I’m no stronger than anyone else?

It has been a bit of a strange week. I had what should have been an ‘easy’ week this week as I only had the Taxol last week but for some reason (I now think lack of a proper breakfast) I reacted badly and had a really rough few days.  I felt the weight of all the side effects particularly sheer exhaustion which have been building up over the last 12 weeks just hit me and I wallowed in self pity for the best part of last week.

There was plenty of sitting on my sofa and crying, needing cuddles from S and attempting to save most of my crying for when the boys were in bed but of course they are not stupid and they saw I was not having a good week. They did their best to cheer me up but my frustration and sadness affected them and they were grouchy too, which or course in turn makes me feel even worse and guilty!

But thankfully it’s has been half term so no homeschooling, and by Tuesday I was feeling better. I also have the most supportive friends who have bent over backwards to keep my spirits up, be it sending me magazine subscriptions to keep my mind on other things, flowers, or other goodies, or even sending me surprise videos to make me laugh. I am so grateful for them all!

But I need to plea to everyone to stop telling me how brave I am. I know you mean well. But hearing “you’re so brave, I’m in awe of how well you’re coping” or similar, just makes me feel like a fraud. I have no choice but to keep going, and I am one of literally thousands of people going through this, many of whom do not have the support systems I am lucky enough to have. I am far from brave, I cry a lot, if I could I am sure I would give up, but it’s not an option. I simply have to carry on and have these treatments take the hit on my body and emotions and get through it for my boys and my family.  That doesn’t make me brave or any better than anyone else, it just makes me human.

So thank you for believing in me, that is awesome and I am so thankful, but instead of calling me brave, just acknowledge it’s all rather rubbish and say, “hope you’re doing ok, it’s ok if you’re not” or if you’d rather you have my permission to just ignore the cancer and send me a funny meme or talk to me about anything else!

As ever, take care everyone xx

Anonymous
Parents
  • I am old enough to remember when the first flurry of people writing openly and honestly about cancer started. It may not have been the first, but it was certainly unusual and the first I'd seen - people like John Diamond, and Ruth Picardie writing newspaper columns about their experiences that later became books. They both wrote about the language people use when talking to people with cancer - brave, heroic, battling cancer etc. Neither of them felt any of those things. Like you, they were just getting on with it and hoping to get through it. After all, it's not like you've got a choice. I think people say those things out of awkwardness, and also maybe out of gratitude - they are grateful it's not them and that's uncomfortable to acknowledge, so they heap praise on you to counteract the guilt (does that make any sense?). You may not think you're being brave - but it is quite something to go through cancer and treatment while also holding down a job and being a mum and a partner and a friend (even if you do spend a lot of time crying!) - so at the very least you do inspire awe. I wish I could give you a HUGE hug.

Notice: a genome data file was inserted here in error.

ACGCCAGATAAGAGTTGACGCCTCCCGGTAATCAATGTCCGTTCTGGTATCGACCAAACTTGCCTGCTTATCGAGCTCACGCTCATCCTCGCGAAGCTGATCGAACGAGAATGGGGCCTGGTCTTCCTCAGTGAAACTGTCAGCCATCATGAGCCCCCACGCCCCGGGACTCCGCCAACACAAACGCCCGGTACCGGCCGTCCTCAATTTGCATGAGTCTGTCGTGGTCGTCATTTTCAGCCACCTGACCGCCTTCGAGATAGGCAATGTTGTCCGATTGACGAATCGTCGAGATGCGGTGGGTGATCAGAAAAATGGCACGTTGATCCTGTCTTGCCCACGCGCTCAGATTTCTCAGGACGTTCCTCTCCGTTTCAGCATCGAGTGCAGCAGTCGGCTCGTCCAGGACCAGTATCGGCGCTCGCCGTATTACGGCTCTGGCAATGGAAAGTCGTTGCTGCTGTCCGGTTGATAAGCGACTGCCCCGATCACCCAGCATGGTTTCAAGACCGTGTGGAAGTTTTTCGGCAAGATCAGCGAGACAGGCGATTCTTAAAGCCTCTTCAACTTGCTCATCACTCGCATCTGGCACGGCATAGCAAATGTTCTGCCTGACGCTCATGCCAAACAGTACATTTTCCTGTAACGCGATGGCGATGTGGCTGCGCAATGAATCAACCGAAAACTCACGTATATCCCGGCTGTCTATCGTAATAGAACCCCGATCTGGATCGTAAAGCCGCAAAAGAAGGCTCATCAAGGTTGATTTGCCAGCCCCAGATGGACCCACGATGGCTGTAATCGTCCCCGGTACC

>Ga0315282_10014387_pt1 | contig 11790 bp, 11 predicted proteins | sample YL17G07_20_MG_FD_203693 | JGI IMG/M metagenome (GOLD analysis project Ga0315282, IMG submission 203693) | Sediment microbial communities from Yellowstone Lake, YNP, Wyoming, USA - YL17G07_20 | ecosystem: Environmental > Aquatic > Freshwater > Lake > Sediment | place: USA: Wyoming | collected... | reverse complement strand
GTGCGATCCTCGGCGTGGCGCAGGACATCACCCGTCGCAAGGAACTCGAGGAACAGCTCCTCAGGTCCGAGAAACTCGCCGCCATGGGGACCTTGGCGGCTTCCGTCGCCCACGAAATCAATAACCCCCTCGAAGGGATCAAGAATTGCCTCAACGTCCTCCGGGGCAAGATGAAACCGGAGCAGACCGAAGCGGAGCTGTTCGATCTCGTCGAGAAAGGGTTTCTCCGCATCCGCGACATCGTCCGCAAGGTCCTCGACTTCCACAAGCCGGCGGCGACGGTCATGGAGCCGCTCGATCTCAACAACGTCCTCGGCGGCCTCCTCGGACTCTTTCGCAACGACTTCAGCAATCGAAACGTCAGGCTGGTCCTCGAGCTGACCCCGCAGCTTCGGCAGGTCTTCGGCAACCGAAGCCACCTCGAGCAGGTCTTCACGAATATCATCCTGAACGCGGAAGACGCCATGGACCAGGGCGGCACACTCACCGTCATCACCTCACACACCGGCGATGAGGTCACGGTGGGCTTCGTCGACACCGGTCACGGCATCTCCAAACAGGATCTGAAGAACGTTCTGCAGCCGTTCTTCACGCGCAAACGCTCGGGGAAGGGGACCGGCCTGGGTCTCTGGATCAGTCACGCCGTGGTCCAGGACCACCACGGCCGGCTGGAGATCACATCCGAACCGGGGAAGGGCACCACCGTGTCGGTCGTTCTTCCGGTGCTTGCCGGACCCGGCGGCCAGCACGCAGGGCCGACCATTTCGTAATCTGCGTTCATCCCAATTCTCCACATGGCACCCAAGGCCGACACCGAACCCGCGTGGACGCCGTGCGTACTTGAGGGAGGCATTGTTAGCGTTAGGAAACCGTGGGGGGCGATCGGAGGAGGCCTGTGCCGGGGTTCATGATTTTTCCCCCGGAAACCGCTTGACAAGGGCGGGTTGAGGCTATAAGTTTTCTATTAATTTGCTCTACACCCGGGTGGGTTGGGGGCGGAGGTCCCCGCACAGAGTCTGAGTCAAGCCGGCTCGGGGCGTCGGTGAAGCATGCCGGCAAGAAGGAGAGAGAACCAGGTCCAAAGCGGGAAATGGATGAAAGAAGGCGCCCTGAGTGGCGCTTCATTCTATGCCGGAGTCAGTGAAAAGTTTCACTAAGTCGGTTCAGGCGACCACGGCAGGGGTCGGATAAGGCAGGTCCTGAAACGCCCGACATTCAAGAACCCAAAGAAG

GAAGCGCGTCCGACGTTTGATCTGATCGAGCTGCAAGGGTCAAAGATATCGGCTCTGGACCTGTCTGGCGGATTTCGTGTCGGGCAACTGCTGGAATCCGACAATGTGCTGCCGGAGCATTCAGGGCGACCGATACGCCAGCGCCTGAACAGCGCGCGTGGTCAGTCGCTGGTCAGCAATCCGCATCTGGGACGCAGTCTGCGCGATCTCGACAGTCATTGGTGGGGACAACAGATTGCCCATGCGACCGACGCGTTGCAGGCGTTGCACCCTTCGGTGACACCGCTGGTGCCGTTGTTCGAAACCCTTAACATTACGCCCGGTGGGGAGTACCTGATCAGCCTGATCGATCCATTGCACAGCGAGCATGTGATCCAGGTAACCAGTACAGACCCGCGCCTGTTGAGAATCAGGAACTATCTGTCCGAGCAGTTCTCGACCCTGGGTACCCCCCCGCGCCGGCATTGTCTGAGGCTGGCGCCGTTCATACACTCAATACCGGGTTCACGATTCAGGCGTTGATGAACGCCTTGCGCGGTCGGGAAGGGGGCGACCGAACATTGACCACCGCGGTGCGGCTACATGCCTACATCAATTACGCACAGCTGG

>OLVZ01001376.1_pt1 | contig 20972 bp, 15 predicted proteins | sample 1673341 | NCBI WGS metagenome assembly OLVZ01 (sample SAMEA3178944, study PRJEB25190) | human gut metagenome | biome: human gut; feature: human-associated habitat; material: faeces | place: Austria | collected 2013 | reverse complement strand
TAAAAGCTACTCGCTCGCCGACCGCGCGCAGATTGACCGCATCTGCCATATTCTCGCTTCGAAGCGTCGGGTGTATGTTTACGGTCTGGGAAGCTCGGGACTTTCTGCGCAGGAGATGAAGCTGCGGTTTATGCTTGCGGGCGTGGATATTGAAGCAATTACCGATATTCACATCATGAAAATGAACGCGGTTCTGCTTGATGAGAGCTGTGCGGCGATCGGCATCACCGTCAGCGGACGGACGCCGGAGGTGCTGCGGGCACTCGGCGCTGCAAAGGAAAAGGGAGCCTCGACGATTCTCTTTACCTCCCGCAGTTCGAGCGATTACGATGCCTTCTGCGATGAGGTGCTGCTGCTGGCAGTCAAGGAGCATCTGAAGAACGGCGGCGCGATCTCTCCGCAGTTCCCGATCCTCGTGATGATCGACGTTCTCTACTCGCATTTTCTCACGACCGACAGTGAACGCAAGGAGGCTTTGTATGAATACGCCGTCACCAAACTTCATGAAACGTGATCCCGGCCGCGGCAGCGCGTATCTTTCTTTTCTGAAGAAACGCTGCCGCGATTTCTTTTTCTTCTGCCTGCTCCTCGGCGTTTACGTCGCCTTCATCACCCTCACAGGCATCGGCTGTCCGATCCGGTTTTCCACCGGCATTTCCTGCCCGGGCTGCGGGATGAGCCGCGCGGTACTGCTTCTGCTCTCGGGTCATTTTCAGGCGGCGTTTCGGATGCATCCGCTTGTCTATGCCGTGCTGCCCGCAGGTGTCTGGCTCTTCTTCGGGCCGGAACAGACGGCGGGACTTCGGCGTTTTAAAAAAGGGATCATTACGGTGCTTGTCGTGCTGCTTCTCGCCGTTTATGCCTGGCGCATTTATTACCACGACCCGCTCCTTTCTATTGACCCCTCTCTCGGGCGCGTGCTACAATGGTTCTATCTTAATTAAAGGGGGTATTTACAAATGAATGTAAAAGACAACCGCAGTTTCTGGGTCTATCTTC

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  • I am old enough to remember when the first flurry of people writing openly and honestly about cancer started. It may not have been the first, but it was certainly unusual and the first I'd seen - people like John Diamond, and Ruth Picardie writing newspaper columns about their experiences that later became books. They both wrote about the language people use when talking to people with cancer - brave, heroic, battling cancer etc. Neither of them felt any of those things. Like you, they were just getting on with it and hoping to get through it. After all, it's not like you've got a choice. I think people say those things out of awkwardness, and also maybe out of gratitude - they are grateful it's not them and that's uncomfortable to acknowledge, so they heap praise on you to counteract the guilt (does that make any sense?). You may not think you're being brave - but it is quite something to go through cancer and treatment while also holding down a job and being a mum and a partner and a friend (even if you do spend a lot of time crying!) - so at the very least you do inspire awe. I wish I could give you a HUGE hug.

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